A unique property in many ways. It combines an excepetional location by the Atlantic with a period property full of history and style in one of Irelands last undeveloped areas outside Ballycastle, Co. Mayo.
The Lodge was built in the mid 1850’s as a principal Residence of an estate comprising 3635 acres acquired by Zachary Mudge (1814-1867) from the Encumbered estates Commission in January 1854 for 2.490 pounds probably as a commercial enterprise.
The Mudges’family originated from Devonshire and their historic Mudge family links to the renowned 18th century portrait painter Sir Joshua Reynolds (1723 –1792) who also hailed from Devonshire. The Mudge ownership gradually reduced in Mayo over the next seventy years with the sale of the remaining 2731 acres taking place in 1927 to the Irish Land Commission. Thereafter the Lodge was next owned by the Moran family and was sold again in the 1950’s to the present owners. It has become derelict over the years but full planning permission for full restoration has been granted in 2008.
Built with locally sourced pale yellow sandstone with mica the windows, doors and chimneystacks are all in imported pale yellow brick and the roof covering was in black Welsh slate. Glenlossera Lodge is stylistically similar in many ways to the cottages and ancillary structures of estates elsewhere in the British Isles of that period.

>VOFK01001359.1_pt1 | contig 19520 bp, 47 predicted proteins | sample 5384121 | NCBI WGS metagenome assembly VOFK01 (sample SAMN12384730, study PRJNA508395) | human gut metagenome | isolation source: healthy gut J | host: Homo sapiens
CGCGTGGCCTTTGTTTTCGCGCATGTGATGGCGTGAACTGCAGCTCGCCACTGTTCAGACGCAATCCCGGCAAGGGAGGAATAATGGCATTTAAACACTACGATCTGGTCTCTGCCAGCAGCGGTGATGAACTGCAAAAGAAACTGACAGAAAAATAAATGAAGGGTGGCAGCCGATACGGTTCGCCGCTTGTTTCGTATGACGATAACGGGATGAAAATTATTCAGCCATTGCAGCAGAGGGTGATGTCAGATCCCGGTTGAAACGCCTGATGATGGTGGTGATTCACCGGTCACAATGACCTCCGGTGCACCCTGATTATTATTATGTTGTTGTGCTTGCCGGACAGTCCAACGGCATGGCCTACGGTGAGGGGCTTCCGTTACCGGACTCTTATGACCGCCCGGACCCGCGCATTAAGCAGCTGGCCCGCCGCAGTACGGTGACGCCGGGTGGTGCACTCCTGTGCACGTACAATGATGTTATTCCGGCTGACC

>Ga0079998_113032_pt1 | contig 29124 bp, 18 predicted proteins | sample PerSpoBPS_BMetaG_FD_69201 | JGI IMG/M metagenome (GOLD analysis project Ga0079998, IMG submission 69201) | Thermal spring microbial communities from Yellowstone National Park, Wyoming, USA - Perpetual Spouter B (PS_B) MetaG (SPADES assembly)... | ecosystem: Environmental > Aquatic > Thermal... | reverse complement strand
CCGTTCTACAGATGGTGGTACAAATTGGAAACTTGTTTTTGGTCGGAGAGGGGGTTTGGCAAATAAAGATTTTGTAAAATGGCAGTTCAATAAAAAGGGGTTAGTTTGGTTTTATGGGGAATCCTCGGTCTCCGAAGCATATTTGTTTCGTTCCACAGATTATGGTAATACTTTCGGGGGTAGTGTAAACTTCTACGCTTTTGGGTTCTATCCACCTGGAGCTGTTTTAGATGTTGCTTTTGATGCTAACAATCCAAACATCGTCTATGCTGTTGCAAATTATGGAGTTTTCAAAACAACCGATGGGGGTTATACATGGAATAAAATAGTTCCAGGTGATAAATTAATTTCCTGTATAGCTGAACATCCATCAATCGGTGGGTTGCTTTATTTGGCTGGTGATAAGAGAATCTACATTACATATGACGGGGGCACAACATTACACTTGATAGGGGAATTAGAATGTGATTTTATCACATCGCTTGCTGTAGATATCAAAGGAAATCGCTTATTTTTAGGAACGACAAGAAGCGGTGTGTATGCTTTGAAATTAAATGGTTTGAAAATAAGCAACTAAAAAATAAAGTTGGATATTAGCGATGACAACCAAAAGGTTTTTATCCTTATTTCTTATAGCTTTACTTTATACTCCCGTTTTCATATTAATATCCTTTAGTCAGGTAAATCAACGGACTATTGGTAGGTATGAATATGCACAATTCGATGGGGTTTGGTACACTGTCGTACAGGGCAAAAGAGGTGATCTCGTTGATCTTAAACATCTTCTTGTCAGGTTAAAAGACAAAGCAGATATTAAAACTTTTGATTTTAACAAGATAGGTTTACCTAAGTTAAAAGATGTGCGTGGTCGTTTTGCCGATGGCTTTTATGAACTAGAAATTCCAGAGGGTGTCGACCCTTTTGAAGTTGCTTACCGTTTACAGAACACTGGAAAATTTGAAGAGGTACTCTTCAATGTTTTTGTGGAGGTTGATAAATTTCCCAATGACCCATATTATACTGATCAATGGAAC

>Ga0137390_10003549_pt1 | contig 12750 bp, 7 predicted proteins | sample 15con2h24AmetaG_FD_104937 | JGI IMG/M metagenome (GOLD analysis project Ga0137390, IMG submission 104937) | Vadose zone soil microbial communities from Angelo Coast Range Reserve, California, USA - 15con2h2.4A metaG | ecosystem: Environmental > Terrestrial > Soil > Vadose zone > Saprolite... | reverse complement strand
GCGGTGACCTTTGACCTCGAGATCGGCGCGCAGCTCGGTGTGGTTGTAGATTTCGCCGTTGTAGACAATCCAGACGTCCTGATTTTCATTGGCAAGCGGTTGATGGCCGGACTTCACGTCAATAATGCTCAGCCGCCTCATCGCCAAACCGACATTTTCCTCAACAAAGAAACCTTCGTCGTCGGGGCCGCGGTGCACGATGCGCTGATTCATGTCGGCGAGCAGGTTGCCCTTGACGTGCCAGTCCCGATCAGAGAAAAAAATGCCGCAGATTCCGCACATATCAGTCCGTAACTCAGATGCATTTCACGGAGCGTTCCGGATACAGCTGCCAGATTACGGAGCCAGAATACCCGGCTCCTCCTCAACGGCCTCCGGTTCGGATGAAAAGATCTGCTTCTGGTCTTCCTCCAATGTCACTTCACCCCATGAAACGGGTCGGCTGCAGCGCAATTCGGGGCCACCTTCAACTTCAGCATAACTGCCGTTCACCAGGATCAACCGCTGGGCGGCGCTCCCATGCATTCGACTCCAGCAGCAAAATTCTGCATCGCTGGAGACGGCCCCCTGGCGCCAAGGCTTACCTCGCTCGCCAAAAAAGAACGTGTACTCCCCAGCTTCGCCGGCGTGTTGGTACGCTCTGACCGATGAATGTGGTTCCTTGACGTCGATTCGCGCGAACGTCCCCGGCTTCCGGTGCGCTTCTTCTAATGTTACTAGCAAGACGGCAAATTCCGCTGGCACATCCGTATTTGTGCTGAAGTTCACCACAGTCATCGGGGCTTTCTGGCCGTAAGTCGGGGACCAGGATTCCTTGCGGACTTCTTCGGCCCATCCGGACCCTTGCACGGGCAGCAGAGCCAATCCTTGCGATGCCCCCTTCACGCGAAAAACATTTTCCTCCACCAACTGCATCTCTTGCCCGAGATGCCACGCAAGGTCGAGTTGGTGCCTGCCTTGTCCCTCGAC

The building features a most unusual plan arrangement consisting of three blocks with a central symmetrical block 14m wide by 7m deep featuring elaborately decorated flat gables with a receded central door flanked by two narrow slit windows that once featuring cast iron diamond pattern window frames. Behind the main block there are two almost symmetrical flanking elements the Southern block is 15m long by 6m wide and contains bedrooms, the Northern block is 12 m long and 6m wide and contains the kitchen and other ancillary staff accommodation.
Glenlossera is a most unusual building being designed in a style atypical of other conventioanl and traditional Mayo buildings typologies and is therefore architecturally stylistically and socially significant.
The property commands circa 7 acres including sporting rights thereon. It also mentions appox 900 acres of additional sporting rights on a property transfer document from 1927 as well as fishing rights in the Glenlossera River, which have not been exercised.
The property os offered with the benefit of full planning permission for restoration.
It would transform once again into one of Co Mayo’s finest and most uniqure properties.
Price Guide: REDUCED TO € 125.000
Viewing strictly by appointment with sole selling agents.